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Publisher's Summary

ESPN began as an outrageous gamble with a lineup that included Australian Rules Football, rodeo, and a rinky-dinky clip show called Sports Center. Today the empire stretches far beyond television into radio, magazines, mobile phones, restaurants, video games, and more, while ESPN's personalities have become global superstars to rival the sports icons they cover.

Chris Berman, Robin Roberts, Keith Olbermann, Hannah Storm, Bill Simmons, Tony Kornheiser, Stuart Scott, Erin Andrews, Mike Ditka, Bob Knight, and scores of others speak openly about the games, shows, scandals, gambling addictions, bitter rivalries, and sudden suspensions that make up the network's soaring and stormy history. The result is a wild, smart, effervescent story of triumph, genius, ego, and the rise of an empire unlike any television had ever seen.

©2011 Tom Shales, James Andrew Miller (P)2011 Hachette

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What members say

Average Customer Ratings

Overall

  • 4.1 out of 5.0
  • 5 Stars
    227
  • 4 Stars
    204
  • 3 Stars
    101
  • 2 Stars
    23
  • 1 Stars
    11

Performance

  • 3.8 out of 5.0
  • 5 Stars
    149
  • 4 Stars
    146
  • 3 Stars
    101
  • 2 Stars
    37
  • 1 Stars
    17

Story

  • 4.1 out of 5.0
  • 5 Stars
    209
  • 4 Stars
    133
  • 3 Stars
    71
  • 2 Stars
    21
  • 1 Stars
    11
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  • Overall
  • Performance
  • Story
  • Kevin
  • SCOTTSVILLE, VA, United States
  • 07-19-11

Interesting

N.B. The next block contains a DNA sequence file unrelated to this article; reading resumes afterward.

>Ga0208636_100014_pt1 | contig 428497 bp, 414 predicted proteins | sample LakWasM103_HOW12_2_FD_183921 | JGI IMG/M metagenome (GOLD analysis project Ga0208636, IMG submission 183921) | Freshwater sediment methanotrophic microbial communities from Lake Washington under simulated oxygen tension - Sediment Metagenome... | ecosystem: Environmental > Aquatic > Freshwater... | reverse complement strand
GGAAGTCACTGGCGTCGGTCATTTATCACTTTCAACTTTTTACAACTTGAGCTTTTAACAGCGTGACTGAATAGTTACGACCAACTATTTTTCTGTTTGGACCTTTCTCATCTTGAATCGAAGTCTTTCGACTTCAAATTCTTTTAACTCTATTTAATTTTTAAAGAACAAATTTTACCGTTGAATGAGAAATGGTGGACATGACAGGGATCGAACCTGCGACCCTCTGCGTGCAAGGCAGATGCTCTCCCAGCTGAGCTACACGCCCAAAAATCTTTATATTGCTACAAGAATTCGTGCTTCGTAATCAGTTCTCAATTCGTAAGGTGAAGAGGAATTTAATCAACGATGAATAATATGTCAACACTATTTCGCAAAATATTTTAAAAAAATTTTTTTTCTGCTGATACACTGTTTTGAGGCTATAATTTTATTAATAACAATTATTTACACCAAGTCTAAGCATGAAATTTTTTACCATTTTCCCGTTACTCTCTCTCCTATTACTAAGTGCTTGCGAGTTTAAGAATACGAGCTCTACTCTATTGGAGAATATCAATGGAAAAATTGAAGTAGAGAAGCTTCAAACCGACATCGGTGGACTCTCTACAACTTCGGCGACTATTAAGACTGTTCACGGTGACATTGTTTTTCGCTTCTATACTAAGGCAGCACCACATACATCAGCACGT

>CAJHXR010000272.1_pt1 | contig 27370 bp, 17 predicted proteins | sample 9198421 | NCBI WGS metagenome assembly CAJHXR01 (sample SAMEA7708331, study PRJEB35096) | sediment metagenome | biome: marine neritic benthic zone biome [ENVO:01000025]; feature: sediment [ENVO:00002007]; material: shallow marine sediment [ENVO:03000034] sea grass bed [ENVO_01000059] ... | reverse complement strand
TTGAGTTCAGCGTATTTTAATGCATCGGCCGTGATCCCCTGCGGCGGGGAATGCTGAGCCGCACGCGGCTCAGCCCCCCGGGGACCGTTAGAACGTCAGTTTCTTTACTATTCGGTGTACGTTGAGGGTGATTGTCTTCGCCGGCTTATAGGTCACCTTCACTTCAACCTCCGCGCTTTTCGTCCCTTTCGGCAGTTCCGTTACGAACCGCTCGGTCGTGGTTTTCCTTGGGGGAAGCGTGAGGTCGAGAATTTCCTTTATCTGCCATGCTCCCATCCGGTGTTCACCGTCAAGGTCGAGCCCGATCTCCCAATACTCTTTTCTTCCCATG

I think the book was informative and painted some images I wouldn't have seen otherwise. I think the style of writing takes a bit of getting used to and the narrators are not as good as other books.

1 of 2 people found this review helpful

  • Overall
  • Steve
  • West Chester, PA, United States
  • 07-12-11

A First-Round Bust

I grew up with ESPN, and so had high expectations for the book. And, truth be told, there's more than enough great material in this book to make it appealing to most ESPN fans. But the content is so poorly structured and the narration is so uneven that I've considered more than once just turning it off, never to listen again.

I appreciate that the book is more of an oral history than anything else, but even oral histories can be cohesive, with chapters that follow selected themes rather than meandering from topic to topic. The transitions are jarring at best, and it's almost as if this is a compilation of articles rather than a traditional book.

Two of the three readers are embarrassingly bad, especially Joan Baker, who provides the female voices. Everything comes out as breathy and overly dramatic -- ugh. In retrospect, I wish I had picked up the hardcopy.

  • Overall
  • Performance
  • Story

Couldn't wait for it to end

This book wasn’t for you, but who do you think might enjoy it more?

People who like to nearly every detail about ESPN - those who really enjoy "inside baseball" talk about sports TV

Would you ever listen to anything by James Andrew Miller and Tom Shales again?

no

What three words best describe the narrators’s performance?

Disjointed, Boring, NotSmooth